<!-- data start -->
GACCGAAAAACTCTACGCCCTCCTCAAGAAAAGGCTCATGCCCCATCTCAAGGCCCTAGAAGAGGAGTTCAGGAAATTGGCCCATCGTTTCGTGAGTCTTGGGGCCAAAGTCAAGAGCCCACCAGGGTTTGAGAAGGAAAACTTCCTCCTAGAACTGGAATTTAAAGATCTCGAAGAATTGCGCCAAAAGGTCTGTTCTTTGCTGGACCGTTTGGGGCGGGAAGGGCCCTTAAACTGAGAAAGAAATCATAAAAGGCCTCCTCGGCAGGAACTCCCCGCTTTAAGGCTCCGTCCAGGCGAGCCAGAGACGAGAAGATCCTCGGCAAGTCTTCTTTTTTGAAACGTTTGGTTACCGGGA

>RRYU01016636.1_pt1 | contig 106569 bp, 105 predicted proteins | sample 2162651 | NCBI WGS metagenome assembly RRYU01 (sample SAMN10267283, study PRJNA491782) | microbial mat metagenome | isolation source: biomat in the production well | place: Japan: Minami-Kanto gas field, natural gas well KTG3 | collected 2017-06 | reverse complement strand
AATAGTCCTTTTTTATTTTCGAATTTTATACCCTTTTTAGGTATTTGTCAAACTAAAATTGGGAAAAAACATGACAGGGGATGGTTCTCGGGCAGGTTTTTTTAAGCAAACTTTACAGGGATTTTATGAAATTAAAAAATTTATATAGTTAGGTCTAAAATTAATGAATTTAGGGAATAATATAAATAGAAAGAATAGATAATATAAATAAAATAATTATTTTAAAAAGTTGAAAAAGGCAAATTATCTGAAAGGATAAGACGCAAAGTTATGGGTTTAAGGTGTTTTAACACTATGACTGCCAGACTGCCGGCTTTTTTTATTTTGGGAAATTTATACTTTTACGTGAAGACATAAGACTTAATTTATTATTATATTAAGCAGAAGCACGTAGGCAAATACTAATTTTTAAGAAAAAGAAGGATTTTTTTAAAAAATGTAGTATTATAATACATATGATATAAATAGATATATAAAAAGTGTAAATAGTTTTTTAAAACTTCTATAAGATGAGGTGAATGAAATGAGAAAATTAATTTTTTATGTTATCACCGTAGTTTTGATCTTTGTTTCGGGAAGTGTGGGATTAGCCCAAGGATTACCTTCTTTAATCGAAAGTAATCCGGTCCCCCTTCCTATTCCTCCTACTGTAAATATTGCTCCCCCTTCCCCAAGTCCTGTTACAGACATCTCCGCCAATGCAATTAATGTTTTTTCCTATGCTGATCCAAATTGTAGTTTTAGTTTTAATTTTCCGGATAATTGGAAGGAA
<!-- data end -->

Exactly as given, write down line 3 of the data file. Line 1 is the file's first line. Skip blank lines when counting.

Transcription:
AATAGTCCTTTTTTATTTTCGAATTTTATACCCTTTTTAGGTATTTGTCAAACTAAAATTGGGAAAAAACATGACAGGGGATGGTTCTCGGGCAGGTTTTTTTAAGCAAACTTTACAGGGATTTTATGAAATTAAAAAATTTATATAGTTAGGTCTAAAATTAATGAATTTAGGGAATAATATAAATAGAAAGAATAGATAATATAAATAAAATAATTATTTTAAAAAGTTGAAAAAGGCAAATTATCTGAAAGGATAAGACGCAAAGTTATGGGTTTAAGGTGTTTTAACACTATGACTGCCAGACTGCCGGCTTTTTTTATTTTGGGAAATTTATACTTTTACGTGAAGACATAAGACTTAATTTATTATTATATTAAGCAGAAGCACGTAGGCAAATACTAATTTTTAAGAAAAAGAAGGATTTTTTTAAAAAATGTAGTATTATAATACATATGATATAAATAGATATATAAAAAGTGTAAATAGTTTTTTAAAACTTCTATAAGATGAGGTGAATGAAATGAGAAAATTAATTTTTTATGTTATCACCGTAGTTTTGATCTTTGTTTCGGGAAGTGTGGGATTAGCCCAAGGATTACCTTCTTTAATCGAAAGTAATCCGGTCCCCCTTCCTATTCCTCCTACTGTAAATATTGCTCCCCCTTCCCCAAGTCCTGTTACAGACATCTCCGCCAATGCAATTAATGTTTTTTCCTATGCTGATCCAAATTGTAGTTTTAGTTTTAATTTTCCGGATAATTGGAAGGAA